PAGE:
04.03.

1918: USS Cyclops – The Largest Victim of the so-called “Bermuda Triangle”

1918: USS Cyclops – The Largest Victim of the so-called “Bermuda Triangle”
Photo Credit To http://upload.wikimedia.org/wikipedia/commons/7/79/USS_Cyclops_in_Hudson_River_19111003.jpg

All 306 crewmen went down with the USS Cyclops. The disappearance of such a large number of people also represents the most serious case of insufficiently explained disappearances in contemporary history.

 

On this day in 1918 the USS Cyclops set off on its last voyage. It disappeared without a trace on the area of the so-called Bermuda Triangle. The disappearance of that ship represented the largest loss of life in the history of the U.S. Navy outside of a combat situation. Namely, all 306 crewmen went down with their ship. The disappearance of such a large number of people also represents the most serious case of insufficiently explained disappearances in contemporary history.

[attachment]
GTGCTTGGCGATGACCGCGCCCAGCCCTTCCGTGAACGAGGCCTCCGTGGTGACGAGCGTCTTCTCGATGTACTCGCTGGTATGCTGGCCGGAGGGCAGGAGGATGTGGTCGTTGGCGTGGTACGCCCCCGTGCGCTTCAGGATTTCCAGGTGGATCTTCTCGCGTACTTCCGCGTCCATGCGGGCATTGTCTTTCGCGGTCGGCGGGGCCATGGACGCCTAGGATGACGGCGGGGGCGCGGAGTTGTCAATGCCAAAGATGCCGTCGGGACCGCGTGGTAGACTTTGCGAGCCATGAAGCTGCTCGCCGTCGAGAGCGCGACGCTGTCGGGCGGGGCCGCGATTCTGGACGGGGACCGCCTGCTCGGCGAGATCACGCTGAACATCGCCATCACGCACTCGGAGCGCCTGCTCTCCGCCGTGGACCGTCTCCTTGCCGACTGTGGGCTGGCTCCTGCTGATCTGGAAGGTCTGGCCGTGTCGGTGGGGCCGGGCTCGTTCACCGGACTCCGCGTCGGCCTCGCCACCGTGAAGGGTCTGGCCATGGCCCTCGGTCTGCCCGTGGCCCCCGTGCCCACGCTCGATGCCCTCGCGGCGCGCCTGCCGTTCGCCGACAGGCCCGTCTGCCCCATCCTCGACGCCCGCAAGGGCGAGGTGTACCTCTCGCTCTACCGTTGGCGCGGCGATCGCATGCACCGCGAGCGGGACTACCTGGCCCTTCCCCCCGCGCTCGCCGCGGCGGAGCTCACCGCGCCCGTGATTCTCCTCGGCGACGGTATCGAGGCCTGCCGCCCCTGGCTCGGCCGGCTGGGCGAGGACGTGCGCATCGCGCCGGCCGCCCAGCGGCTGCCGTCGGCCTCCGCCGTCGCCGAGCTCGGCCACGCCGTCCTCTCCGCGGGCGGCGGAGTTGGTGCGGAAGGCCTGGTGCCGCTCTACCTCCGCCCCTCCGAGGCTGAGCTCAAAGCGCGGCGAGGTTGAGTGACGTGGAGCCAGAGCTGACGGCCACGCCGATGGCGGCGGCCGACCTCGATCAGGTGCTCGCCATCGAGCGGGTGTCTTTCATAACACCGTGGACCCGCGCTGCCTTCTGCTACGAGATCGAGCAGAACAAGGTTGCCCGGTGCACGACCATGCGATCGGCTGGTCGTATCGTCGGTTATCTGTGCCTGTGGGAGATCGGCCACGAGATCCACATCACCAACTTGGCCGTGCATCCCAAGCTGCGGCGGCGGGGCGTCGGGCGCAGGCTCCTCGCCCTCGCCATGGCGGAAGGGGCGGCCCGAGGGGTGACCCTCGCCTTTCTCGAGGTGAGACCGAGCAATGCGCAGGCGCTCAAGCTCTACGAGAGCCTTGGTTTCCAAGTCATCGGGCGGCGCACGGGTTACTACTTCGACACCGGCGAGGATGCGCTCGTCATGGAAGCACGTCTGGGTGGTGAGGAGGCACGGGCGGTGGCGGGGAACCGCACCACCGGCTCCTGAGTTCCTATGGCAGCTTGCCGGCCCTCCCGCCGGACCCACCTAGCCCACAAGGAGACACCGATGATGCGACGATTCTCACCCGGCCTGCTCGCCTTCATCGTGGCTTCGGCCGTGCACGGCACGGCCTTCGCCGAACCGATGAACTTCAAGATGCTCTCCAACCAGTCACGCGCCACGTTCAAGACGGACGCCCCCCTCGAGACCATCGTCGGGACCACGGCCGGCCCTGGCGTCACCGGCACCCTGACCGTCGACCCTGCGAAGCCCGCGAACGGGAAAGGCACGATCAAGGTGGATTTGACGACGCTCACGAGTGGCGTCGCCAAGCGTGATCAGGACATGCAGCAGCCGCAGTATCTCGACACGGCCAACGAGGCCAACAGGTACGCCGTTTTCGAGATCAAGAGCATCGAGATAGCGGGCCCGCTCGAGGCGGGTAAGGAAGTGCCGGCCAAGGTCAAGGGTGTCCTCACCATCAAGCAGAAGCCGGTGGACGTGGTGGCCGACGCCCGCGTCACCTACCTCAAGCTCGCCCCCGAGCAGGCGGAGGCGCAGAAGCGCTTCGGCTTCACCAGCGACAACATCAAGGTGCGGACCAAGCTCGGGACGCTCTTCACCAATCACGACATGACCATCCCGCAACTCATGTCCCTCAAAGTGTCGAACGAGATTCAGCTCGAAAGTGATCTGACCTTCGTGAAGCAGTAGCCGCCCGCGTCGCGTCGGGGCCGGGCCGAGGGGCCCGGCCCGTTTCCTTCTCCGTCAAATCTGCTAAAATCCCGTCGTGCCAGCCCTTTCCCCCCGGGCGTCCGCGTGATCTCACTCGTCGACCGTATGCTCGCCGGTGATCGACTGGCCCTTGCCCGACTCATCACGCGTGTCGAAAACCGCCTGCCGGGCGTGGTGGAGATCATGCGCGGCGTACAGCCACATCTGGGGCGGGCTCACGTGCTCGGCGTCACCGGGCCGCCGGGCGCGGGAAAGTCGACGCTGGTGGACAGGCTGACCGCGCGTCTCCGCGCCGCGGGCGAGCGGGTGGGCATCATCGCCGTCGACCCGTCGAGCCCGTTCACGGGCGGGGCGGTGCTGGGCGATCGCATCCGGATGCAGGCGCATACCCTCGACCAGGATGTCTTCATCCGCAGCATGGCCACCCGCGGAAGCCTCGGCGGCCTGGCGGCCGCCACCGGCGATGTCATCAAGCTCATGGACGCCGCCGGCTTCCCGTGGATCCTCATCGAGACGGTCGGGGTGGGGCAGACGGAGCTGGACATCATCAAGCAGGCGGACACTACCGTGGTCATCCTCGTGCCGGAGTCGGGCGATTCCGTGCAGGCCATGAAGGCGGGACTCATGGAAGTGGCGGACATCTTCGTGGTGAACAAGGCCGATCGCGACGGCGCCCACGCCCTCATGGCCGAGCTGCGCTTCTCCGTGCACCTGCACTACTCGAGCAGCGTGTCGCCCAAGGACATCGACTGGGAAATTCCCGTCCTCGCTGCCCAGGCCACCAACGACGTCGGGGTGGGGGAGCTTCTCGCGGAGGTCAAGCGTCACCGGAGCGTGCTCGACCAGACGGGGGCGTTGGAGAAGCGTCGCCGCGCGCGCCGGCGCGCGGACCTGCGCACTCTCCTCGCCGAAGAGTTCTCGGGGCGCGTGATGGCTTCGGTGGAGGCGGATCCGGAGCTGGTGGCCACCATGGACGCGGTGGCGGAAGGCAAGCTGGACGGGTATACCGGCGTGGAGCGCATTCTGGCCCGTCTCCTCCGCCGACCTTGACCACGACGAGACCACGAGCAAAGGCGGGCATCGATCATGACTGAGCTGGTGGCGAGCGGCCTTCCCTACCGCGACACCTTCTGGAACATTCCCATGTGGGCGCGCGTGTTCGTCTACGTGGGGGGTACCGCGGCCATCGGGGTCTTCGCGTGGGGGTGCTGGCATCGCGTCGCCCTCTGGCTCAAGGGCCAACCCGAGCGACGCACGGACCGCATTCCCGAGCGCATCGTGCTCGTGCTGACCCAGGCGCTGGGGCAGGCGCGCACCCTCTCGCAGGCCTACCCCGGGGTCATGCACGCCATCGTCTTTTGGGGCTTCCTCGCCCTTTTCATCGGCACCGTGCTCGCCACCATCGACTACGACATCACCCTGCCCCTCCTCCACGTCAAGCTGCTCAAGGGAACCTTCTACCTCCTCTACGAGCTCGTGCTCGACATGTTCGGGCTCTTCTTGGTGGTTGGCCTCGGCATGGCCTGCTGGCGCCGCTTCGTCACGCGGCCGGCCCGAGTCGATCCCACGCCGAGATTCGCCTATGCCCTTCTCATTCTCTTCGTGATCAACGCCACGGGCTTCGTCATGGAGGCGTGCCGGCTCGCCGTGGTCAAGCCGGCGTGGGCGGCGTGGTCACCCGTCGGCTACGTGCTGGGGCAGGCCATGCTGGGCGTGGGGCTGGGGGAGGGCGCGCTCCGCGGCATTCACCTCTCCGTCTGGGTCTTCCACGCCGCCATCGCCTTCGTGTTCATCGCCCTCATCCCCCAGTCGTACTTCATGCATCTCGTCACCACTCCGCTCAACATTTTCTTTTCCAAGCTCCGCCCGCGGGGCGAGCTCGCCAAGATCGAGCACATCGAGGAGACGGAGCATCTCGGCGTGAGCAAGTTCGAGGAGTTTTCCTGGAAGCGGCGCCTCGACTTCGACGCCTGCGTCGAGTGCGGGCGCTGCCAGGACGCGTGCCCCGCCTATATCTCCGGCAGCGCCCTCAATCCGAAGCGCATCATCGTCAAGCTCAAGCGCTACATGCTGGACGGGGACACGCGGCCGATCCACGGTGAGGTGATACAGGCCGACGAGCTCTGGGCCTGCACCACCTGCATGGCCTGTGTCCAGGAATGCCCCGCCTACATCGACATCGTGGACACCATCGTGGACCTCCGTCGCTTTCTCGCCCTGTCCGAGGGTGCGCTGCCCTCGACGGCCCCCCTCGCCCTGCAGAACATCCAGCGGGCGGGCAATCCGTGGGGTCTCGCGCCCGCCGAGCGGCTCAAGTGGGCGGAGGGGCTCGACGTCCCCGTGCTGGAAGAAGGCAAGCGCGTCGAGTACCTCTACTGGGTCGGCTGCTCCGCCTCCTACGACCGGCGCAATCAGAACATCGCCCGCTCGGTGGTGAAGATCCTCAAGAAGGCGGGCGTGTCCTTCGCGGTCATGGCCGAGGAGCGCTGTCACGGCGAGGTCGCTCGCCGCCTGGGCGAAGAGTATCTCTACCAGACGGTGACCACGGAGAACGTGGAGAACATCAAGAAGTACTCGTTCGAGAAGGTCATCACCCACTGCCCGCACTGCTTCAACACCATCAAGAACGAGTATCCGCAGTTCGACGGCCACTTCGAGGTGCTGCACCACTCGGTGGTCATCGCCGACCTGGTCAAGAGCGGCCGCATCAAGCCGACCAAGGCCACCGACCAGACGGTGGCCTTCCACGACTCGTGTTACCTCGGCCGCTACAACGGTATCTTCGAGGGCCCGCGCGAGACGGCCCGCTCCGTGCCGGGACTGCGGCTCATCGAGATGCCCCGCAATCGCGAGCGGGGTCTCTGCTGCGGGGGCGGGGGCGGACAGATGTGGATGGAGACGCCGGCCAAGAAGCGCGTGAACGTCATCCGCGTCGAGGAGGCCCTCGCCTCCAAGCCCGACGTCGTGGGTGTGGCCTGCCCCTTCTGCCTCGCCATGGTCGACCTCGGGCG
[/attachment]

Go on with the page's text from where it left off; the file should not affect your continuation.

The USS Cyclops was a navy collier ship (a bulk cargo ship designed to carry coal and similar material). At the moment of its disappearance it was carrying as many as 11,000 tons of manganese ore. The even occurred near the end of World War I – manganese was used in ammunition manufacturing. Because of this there existed a theory that the USS Cyclops was sunk by a craft of the Imperial German Navy, but the Germans denied this.

 

The USS Cyclops set forth on its journey on this day, sailing from the island of Barbados towards the city of Baltimore in the USA. It was scheduled to arrive in Baltimore on 13 March, but this did not happen. The name “Bermuda Triangle” usually applies to the area of the Atlantic Ocean between southern Florida, Puerto Rico, and the Bermudas. The USS Cyclops was supposed to pass through that area on its way to Baltimore, but the exact place of its disappearance remains unknown. The ship most likely sank during a storm at sea, and there also exists the possibility that the ship’s structure fell apart, leading to its sinking. Of course, the existence of a “Bermuda Triangle” is actually a superstition.

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